the time of parturition (Fig. 3). Those levels started
to decrease after birth, although they remained
elevated above luteal values for at least 2 weeks, a
considerably longer period than that reported for red
fronted lemurs in which low mating concentrations
of fecal progestins were attained within 5 days after
parturition [Ostner & Heistermann, 2003]. It has
been reported that post-partum secretion of P in
females with suckling infants is owing to the
maintenance of the corpus luteum of pregnancy via
increased levels of prolactin associated with lactation
[Knobil & Neill, 2006].
Finally, we observed significant intra- and interindividual variation in both E2 and P throughout the
reproductive season. This may hinder the use of fecal
hormonal analysis as a reliable tool to determine
reproductive condition in the absence of other
supplementary data (e.g. observations of vaginal
morphology, nipple development, abdomen palpation
or behavioral observations). We suggest, however,
that the pattern of variation may be worth studying.
Buesching et al. [1998] and Perret [2005] observed
variability in hormone levels in their studies on gray
mouse lemurs in captivity. Perret [2005] reported
relatively higher and variable urinary E2 levels in
younger individuals at estrus and higher E2 levels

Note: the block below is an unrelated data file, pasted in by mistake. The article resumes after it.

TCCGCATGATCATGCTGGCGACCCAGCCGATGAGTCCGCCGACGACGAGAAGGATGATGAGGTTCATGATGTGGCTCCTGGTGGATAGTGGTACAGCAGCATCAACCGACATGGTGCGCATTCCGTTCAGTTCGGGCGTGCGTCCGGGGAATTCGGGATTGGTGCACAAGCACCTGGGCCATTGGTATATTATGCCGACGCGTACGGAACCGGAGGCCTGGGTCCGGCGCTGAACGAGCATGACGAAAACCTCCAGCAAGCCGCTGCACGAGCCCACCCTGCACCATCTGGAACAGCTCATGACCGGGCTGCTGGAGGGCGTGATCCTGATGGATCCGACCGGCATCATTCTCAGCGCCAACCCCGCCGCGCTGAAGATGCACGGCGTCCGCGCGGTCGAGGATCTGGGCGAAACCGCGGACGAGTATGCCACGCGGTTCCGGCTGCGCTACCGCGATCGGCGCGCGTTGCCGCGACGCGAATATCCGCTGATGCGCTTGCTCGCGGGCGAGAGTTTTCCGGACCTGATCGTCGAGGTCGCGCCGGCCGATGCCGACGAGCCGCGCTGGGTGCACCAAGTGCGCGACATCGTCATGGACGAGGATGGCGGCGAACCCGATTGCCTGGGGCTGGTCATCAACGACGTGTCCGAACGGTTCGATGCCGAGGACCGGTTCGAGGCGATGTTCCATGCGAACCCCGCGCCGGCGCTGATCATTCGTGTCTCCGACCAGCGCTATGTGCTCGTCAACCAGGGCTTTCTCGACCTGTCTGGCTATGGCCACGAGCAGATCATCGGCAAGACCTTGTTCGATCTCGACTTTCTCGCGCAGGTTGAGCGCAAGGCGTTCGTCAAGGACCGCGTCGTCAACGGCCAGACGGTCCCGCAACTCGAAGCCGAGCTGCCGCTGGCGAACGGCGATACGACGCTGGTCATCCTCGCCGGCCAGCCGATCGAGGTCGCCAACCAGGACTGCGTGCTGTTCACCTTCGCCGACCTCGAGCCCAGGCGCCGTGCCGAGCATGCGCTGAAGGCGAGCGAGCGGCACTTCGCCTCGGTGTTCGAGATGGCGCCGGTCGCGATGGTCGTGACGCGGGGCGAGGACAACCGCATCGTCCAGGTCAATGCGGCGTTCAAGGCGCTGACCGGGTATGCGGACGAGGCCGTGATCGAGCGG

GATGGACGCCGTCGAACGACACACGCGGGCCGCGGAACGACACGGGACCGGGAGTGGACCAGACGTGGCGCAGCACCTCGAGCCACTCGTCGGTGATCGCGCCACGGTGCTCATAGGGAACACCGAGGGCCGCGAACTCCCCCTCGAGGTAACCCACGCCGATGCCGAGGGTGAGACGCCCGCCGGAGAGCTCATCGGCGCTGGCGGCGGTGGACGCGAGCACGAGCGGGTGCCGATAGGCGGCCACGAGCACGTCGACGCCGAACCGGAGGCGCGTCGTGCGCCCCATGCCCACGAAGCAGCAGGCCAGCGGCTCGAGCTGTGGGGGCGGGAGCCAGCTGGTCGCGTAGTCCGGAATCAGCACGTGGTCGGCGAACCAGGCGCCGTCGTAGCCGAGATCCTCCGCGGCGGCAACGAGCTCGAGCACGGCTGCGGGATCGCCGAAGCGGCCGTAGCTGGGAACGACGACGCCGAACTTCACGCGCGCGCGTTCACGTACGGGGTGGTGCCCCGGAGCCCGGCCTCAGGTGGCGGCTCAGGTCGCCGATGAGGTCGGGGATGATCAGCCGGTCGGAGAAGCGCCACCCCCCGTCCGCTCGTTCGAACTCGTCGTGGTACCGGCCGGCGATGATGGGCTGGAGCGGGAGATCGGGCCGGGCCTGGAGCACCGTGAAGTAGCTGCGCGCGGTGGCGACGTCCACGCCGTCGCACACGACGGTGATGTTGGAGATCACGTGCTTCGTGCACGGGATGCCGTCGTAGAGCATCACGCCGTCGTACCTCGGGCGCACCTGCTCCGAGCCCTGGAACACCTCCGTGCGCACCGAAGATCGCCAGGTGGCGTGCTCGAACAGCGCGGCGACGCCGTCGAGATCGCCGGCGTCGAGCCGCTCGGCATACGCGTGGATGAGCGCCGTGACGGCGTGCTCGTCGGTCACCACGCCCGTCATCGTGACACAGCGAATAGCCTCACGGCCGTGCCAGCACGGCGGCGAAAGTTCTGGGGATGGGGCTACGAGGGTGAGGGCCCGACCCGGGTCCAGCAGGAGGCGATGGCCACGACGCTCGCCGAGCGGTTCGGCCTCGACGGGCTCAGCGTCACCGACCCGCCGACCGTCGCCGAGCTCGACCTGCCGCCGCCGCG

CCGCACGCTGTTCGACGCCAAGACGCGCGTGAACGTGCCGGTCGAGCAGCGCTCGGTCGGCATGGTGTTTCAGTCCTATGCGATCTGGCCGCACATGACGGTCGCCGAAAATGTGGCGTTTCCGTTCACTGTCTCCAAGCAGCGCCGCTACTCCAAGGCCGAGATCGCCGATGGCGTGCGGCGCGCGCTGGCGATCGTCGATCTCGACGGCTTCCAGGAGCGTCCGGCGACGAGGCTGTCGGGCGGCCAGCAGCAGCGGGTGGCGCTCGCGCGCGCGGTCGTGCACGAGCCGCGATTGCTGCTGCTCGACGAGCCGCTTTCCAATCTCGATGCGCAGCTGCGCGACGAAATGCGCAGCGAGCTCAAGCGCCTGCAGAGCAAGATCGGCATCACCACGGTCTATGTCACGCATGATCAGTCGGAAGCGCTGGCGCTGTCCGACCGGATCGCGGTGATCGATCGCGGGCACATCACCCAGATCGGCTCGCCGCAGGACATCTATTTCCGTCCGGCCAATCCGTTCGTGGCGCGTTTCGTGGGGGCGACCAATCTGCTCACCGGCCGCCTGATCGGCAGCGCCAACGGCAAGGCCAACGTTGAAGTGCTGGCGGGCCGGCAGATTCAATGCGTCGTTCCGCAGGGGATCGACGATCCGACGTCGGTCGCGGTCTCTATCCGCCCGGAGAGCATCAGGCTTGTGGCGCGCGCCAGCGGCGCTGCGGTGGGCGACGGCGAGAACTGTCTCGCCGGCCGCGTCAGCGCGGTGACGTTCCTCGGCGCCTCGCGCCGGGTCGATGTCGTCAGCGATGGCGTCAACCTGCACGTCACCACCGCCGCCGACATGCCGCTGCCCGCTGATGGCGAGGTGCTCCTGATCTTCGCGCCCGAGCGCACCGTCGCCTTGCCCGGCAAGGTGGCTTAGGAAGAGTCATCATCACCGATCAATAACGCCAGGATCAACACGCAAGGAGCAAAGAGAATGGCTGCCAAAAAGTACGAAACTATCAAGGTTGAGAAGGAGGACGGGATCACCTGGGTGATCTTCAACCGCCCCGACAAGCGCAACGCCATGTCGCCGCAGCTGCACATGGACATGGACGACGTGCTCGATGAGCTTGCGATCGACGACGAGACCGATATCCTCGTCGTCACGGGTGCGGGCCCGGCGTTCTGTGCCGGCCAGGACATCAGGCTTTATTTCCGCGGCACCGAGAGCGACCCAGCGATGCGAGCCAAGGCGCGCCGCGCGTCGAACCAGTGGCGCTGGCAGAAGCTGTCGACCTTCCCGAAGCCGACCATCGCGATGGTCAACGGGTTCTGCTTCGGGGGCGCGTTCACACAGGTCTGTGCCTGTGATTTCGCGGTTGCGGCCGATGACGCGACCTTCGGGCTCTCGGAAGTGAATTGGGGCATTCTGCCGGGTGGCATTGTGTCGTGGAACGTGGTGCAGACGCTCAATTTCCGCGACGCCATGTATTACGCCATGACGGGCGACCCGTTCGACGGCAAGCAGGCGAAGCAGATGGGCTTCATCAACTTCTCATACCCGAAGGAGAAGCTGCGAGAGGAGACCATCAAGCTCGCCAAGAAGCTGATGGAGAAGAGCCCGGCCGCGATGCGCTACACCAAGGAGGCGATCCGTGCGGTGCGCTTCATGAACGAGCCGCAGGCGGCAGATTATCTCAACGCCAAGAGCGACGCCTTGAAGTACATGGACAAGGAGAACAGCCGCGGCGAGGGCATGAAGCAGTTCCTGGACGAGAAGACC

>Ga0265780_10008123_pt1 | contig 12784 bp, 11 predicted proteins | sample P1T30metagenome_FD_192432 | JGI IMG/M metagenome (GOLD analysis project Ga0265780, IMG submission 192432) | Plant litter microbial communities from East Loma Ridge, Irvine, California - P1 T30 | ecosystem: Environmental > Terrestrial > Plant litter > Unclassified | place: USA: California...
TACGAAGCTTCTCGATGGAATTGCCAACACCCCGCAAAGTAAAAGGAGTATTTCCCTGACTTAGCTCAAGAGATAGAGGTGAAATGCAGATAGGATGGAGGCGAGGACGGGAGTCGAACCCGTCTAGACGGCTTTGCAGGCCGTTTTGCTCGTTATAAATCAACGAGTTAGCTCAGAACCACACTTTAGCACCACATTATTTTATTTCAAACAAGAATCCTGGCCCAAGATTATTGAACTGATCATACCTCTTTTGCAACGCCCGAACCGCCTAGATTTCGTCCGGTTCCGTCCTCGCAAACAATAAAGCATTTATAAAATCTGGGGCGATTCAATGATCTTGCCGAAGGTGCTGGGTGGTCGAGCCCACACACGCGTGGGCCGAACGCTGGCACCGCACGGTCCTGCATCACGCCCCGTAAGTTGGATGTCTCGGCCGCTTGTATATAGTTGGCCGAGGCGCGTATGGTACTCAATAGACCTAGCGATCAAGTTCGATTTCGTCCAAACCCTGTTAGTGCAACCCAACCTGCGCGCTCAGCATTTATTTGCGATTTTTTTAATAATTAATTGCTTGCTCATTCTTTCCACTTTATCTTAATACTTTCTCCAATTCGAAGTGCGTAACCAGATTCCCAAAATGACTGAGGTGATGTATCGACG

before estrus in female mouse lemurs giving birth to
female-biased litters. Although it is not possible to
test the latter observation under these study conditions, we did find, in agreement with Perret, more
variation in E2 levels around estrus in the younger
females (Table II). Another source of variation in P is
spontaneous resorptions during early pregnancies
that may pass undetected without direct hormonal
sampling. Although Perret [1982] suggested that
early undetected resorptions can shorten interestrous intervals in mouse lemur females, further
hormonal analyses are necessary to corroborate this
proposition. Even perinatal death of the offspring
would trigger the physiological changes associated
with a renewed estrus (e.g. abrupt decreases of
P during apparent pregnancy or right after parturition). In turn, both instances may be correlated
with age, if younger individuals, for example, are
prone to reproductive failures more often than
adults. We report the case of female ‘‘K’’, who
was a young female in 2005 (1-year-old) and was
frequently captured during the reproductive season.
She showed high E2 levels on the day of estrus
(Table I), but experienced an irregular weight
gain profile during pregnancy [personal observation].
Furthermore, she displayed a swollen vagina on
the last day of capture (December 22, 2005, about 5
days after estimated parturition), suggesting that
her offspring, if born alive, had probably died. Her
samples showed relatively low E2 levels before
parturition (Fig. 4) and a sharp decrease in P after
giving birth (values were below the sensitivity of the
Fecal Excreted Steroids in Microcebus rufus / 445
assay). Thus, her hormone ‘‘profile’’ in addition to